At iconic Boys Town, questions emerge over alleged sexual abuse, fundraising for youth home.
OMAHA, Neb. — Shaelyn Nielsen remembers being required to take tests about Boys Town's rich history and its founder, Father Edward J. Flanagan, before she and other teens were allowed to work at its welcome center on Omaha's west side.
The former Michigan truant, now 25, remembers being handpicked to attend Boys Town's annual Blue Water Bash fundraiser at Lake Okoboji in Iowa, where tickets can sell for thousands of dollars to benefit the nonprofit's summer camp program. Like other wards, she said, she was recruited to tell donors about her Dickensian backstory and her second chance.
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“I sold them on the Boys Town image, how it saves your life, how it was always there for you,” Nielsen said.
Nielsen had no way of knowing then that Boys Town already had amassed more from fundraising than the vast majority of America's 1.37 million public charities. She also never imagined that she would one day sue Boys Town over sexual abuse she alleges she suffered there.
Boys Town, with family-style foster homes at its home campus in Nebraska and with satellite residential programs in New Orleans; Portsmouth, Rhode Island; and Orlando and Tallahassee, Florida, is one of the oldest, largest, wealthiest and most-renowned youth-focused charities in the country.
Yet a four-month Des Moines Register investigation found that Boys Town's vast fundraising operations earn poor marks for fundraising efficiency, providing less bang for its donors' bucks, while serving fewer youth at its home campus than in earlier decades. And it cloaks in secrecy accusations of sexual abuse at the campus.
Among the investigation's key findings:
- Last year, Boys Town spent almost as much on fundraising — $67 million — as it did on all its landmark youth programs in Nebraska and Iowa, its consolidated financial report shows. Overall, Boys Town spent $499 million on its broad operations.
- The abuse Nielsen alleges she suffered when she lived at Boys Town was not isolated. At least 12 rapes, six aggravated assaults and 111 other assaults were reported by Boys Town's village police department over the last five years, the investigation found.
- Boys Town advertises that it adheres to the highest standards of safety, but it doesn't deny abuse sometimes happens. "Bad things can and do happen in child care settings," the charity said in a statement. "And while some of these situations often are unavoidable, they are still unacceptable." But the public has no way of knowing how much abuse is substantiated in its programs, which house kids from Iowa and other states.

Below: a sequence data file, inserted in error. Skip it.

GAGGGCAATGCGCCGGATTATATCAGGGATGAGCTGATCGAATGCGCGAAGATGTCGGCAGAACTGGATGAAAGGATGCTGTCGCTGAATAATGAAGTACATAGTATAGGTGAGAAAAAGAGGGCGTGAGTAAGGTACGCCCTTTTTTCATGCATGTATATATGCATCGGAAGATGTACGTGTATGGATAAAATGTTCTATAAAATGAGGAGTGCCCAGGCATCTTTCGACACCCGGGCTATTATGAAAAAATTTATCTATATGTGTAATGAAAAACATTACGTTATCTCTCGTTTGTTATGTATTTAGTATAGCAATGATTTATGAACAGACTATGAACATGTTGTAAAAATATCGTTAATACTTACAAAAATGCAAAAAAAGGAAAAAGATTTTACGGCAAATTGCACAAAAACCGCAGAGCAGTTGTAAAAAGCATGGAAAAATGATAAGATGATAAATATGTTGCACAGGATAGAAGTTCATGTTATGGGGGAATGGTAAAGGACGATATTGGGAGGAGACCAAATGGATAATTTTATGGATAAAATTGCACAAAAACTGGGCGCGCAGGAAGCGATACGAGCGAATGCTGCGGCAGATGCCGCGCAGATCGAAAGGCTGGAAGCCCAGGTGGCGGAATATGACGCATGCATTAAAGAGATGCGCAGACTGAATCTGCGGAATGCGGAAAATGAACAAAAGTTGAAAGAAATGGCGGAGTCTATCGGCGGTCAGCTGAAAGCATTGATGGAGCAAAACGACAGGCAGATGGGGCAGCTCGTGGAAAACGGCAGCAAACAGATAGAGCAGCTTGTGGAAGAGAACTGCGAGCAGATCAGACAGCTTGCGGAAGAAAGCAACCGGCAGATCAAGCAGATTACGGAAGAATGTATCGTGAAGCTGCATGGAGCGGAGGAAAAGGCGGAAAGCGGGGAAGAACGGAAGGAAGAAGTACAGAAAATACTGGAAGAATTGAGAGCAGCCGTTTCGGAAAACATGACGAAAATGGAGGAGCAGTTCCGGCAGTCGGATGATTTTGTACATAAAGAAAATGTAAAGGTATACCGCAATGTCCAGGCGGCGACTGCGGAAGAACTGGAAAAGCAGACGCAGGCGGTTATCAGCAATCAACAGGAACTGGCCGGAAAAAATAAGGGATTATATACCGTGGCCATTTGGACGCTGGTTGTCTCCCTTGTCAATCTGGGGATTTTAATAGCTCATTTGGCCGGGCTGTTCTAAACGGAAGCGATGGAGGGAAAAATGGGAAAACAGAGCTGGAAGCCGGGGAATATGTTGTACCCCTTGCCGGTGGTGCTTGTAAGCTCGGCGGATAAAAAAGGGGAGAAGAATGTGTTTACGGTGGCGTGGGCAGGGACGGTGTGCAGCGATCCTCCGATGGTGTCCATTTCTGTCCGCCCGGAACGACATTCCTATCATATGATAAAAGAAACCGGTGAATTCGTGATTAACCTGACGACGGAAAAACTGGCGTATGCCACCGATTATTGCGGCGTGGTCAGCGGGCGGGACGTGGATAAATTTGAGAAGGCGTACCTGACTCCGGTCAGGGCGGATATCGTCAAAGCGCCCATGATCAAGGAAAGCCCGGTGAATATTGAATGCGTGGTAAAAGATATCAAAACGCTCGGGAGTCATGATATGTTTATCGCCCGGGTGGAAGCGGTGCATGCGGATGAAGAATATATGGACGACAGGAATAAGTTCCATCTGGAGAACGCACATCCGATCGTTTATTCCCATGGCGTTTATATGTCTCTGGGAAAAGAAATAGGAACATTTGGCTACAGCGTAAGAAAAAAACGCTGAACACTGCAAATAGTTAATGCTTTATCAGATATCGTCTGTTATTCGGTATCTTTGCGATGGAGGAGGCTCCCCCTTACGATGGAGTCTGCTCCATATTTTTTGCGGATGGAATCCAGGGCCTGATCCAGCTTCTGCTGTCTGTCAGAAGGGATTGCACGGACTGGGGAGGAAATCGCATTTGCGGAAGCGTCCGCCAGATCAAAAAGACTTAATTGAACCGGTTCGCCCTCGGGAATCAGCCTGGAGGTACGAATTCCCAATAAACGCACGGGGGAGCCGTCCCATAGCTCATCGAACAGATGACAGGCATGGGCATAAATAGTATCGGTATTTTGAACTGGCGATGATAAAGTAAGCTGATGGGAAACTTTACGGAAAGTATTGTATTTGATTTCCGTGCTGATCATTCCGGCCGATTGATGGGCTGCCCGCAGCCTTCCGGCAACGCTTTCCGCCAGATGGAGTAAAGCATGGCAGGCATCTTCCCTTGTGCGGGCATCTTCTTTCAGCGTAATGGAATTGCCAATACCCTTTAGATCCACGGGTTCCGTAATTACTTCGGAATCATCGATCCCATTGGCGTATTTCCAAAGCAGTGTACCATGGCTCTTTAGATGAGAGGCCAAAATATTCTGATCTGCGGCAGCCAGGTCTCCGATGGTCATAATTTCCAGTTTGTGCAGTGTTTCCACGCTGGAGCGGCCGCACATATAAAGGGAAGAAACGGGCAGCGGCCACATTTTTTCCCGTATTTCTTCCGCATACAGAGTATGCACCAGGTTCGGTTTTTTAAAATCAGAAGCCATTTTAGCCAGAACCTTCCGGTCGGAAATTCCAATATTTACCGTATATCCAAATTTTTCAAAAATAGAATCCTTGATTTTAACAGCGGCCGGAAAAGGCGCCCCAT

- Boys Town Police Chief William Clark refused to release any police reports about a dozen alleged rape offenses his department reported to the FBI's Uniform Crime Reporting Program and the Nebraska Crime Commission in the past five years.
- A spokesperson for Boys Town, Brooklyn, New York-based media consultant John Collins, insisted Boys Town always reports abuse to the appropriate authorities and suggested the offenses were not rapes but instead touching among high schoolers. But two state agencies that are supposed to provide added oversight for kids in such settings in Nebraska told the Register they did not receive sexual abuse reports, though that's required under state and federal law.
The findings come as Boys Town, undergoing a rare leadership change, has largely skirted the reckoning faced by other residential facilities for youth across the country. Dozens of facilities nationally have shuttered amid widespread reports of abuse, state investigations and new research documenting the traumatizing effects of abuse on children.
Nielsen said if any nonprofit in the country had the experience, training and resources to protect her, it should have been Boys Town.
As an adult, she said, she understands now how difficult it was to try to report abuse by a man she trusted, who was married to a woman she adored, who knew she had nowhere else to go.
Boys Town has denied the allegations in Nielsen's lawsuit.
For her, the nonprofit's promises of healing and hope proved empty. "What happened broke my heart," she said.
She believes now that Boys Town chose her to speak to donors and visitors because her personal story was so compelling. "I know that sounds horrible," she said. "But people like me bring in the most money."